Re international exposure, from what I've read, for the S&P 500 companies, something like 40-50% of revenues and earnings come from foreign sales, so that's a very high percentage of exposure to foreign markets. I don't think whether the companies doing business in those markets are American, European, or other is particularly relevant. What might be more relevant is exchange rate fluctuations, and if you are buying indexes with foreign companies, you might be getting some benefit of hedging against currency fluctuations.

Past performance doesn't predict future performance, but I think there are reasons to like American companies. If you compare the past 10 years, S&P is up 82% vs. FTSE 57%. If 20 years, it's 328% vs. 109%. If 30 years, 1,094% vs. 538%. FTSE is just one example of a foreign stock index, but the point is, these are huge differences in returns over various long term periods of time that you wouldn't expect to see if European companies were as profitable as American companies.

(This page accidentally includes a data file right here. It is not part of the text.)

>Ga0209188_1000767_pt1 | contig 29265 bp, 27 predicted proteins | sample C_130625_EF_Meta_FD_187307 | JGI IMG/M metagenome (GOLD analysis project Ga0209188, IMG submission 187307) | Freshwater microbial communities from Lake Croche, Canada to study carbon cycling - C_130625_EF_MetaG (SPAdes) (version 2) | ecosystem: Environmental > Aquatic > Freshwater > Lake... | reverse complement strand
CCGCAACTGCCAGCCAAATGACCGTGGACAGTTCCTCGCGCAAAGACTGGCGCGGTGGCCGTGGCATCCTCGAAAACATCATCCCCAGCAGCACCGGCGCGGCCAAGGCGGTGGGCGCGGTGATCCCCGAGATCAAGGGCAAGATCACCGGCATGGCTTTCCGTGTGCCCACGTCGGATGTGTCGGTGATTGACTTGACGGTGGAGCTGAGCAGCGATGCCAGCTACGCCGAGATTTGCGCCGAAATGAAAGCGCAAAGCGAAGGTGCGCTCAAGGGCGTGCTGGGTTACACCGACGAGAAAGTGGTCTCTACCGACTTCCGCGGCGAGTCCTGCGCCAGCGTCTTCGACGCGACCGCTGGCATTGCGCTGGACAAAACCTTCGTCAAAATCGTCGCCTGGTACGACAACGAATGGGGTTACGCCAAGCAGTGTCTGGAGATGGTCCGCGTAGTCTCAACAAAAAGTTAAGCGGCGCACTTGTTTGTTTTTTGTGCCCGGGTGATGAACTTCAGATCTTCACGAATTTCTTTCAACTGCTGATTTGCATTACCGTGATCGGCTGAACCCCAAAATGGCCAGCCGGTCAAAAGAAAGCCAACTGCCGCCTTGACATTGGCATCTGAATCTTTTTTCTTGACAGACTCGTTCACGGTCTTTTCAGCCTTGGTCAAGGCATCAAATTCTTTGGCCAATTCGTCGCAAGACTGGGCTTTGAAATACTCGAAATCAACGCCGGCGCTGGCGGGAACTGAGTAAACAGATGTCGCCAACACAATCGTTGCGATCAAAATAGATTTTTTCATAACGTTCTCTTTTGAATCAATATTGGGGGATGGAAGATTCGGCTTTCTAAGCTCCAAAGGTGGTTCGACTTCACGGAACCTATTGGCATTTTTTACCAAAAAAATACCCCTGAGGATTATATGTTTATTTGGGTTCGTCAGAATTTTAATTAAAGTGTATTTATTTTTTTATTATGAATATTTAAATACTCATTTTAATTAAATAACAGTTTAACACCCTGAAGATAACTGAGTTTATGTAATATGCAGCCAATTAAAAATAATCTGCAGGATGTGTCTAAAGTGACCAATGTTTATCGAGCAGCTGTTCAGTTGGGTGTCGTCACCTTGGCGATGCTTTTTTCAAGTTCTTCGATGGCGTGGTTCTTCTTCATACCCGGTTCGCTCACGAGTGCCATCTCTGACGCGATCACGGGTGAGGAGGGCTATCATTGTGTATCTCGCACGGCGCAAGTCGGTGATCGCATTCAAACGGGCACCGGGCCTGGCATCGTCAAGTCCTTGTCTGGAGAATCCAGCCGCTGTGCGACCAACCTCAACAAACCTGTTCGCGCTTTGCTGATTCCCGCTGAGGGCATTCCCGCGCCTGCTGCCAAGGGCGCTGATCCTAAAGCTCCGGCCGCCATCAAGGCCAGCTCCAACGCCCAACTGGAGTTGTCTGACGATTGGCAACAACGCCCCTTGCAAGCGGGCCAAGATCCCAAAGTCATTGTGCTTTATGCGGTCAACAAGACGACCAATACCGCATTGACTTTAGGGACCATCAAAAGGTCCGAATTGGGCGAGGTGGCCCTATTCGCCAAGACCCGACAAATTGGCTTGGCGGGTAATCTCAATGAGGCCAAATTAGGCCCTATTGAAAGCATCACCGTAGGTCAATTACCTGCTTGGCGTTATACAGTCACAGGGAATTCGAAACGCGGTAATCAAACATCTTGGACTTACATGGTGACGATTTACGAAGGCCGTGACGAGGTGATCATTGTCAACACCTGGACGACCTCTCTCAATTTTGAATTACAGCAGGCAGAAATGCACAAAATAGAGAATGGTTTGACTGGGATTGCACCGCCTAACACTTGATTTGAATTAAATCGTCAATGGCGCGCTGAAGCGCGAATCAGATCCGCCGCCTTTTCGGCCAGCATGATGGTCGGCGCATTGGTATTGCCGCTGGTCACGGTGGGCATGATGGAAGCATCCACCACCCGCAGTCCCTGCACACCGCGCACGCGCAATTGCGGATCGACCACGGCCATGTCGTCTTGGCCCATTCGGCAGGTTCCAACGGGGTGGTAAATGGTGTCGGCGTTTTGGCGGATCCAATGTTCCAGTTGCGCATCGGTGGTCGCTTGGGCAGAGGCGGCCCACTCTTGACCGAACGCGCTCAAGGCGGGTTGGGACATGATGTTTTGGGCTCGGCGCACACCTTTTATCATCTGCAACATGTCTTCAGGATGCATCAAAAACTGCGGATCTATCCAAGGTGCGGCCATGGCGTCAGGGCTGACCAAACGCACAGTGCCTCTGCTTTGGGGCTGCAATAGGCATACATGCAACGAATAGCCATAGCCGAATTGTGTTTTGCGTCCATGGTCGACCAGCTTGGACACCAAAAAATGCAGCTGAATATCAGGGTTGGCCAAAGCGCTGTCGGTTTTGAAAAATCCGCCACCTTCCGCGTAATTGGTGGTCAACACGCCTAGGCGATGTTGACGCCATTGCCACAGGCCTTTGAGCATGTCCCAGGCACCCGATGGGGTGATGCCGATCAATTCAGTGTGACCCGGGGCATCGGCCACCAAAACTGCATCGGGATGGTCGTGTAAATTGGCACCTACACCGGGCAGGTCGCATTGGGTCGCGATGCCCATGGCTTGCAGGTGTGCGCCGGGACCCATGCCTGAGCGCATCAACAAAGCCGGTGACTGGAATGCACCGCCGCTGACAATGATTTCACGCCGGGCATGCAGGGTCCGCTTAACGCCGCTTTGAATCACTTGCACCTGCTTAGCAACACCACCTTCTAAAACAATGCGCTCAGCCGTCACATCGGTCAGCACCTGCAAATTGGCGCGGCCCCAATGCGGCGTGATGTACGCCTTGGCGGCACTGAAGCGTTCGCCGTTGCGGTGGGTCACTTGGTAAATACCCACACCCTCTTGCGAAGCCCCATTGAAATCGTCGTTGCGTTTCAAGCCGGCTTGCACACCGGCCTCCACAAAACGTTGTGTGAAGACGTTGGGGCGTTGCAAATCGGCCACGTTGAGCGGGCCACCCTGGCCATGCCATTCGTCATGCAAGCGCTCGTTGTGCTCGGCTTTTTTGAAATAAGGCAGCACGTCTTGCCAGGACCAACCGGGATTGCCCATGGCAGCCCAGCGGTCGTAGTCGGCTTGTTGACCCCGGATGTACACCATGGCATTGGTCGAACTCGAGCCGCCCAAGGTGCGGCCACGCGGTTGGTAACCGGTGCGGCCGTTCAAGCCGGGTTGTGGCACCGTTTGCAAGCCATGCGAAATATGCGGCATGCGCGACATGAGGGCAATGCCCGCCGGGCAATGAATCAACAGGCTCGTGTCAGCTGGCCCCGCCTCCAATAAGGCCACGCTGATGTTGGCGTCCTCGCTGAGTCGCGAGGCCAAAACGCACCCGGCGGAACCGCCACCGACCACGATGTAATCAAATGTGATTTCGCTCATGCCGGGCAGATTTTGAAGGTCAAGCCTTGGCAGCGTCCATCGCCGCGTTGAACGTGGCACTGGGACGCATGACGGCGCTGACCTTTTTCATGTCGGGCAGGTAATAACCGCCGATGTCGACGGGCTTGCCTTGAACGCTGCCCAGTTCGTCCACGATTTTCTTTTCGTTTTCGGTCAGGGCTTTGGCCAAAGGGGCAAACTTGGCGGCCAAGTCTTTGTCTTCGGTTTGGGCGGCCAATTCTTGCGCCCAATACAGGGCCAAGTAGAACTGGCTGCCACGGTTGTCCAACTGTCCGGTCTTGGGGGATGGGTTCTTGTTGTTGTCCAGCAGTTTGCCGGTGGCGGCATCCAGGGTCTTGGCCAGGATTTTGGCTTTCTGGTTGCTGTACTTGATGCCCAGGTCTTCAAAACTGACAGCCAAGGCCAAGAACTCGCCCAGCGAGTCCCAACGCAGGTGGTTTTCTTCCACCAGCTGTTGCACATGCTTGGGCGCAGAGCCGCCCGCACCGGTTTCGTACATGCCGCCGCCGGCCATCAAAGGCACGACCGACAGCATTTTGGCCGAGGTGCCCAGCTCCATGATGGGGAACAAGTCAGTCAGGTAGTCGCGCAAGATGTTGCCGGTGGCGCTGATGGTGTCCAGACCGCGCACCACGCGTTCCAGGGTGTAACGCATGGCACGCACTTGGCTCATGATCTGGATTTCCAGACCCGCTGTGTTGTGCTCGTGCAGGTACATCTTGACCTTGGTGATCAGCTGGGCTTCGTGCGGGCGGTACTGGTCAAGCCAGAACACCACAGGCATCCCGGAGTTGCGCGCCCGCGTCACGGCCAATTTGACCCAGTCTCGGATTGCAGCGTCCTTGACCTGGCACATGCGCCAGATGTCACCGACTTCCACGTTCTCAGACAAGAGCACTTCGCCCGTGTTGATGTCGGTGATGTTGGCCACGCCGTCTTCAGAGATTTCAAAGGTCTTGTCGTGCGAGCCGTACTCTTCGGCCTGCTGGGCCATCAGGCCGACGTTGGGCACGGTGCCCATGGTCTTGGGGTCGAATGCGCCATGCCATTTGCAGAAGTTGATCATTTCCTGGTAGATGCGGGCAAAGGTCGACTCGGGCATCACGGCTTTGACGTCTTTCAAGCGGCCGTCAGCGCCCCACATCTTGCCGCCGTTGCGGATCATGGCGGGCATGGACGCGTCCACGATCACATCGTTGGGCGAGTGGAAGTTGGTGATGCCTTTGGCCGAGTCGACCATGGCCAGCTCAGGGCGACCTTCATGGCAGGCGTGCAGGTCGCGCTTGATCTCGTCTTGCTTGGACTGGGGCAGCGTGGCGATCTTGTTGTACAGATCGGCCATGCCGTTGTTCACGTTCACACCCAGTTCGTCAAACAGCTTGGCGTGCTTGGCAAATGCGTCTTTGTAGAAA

posted by Dansaman at 10:26 PM on July 22


I agree that you can afford to put all of it in stocks -- you're too far away from retirement to waste potential on bonds. A good place to start is theVanguard S&P fund (VFIAX). It has a $10k minimum, which you can easily swing with your savings, and a 0.05% expense ratio. If you'd like to diversify, look into the international, REIT, or total stock market funds mentioned above.

REITs are not tax efficient, so you'd want to put them in the Roth IRA. The S&P can go in either.

I personally think gold (available as an ETF) is a good long-term position, and a hedge against market swings. It's been pretty stable the past few months after dropping steeply, so this may be the right time to buy. However, that's totally controversial, and not a very popular opinion. Certainly take it with a pinch of salt and don't put too much of your portfolio into it.

If you believe in Warren Buffet, consider buying some baby Berk shares. They've outperformed S&P by a wide margin in the long run (source).

Oh, and logistically speaking, stick to one investment provider (which seems to be your plan anyway). I have accounts in Vanguard, Fidelity, and Sharebuilder, and it's a mess, especially come tax season. I find Vanguard the best of the lot. Their brokerage fees are high, and they have a bit more paperwork than I like, but if you're not planning to trade individual stocks, it shouldn't matter.
posted by redlines at 10:36 PM on July 23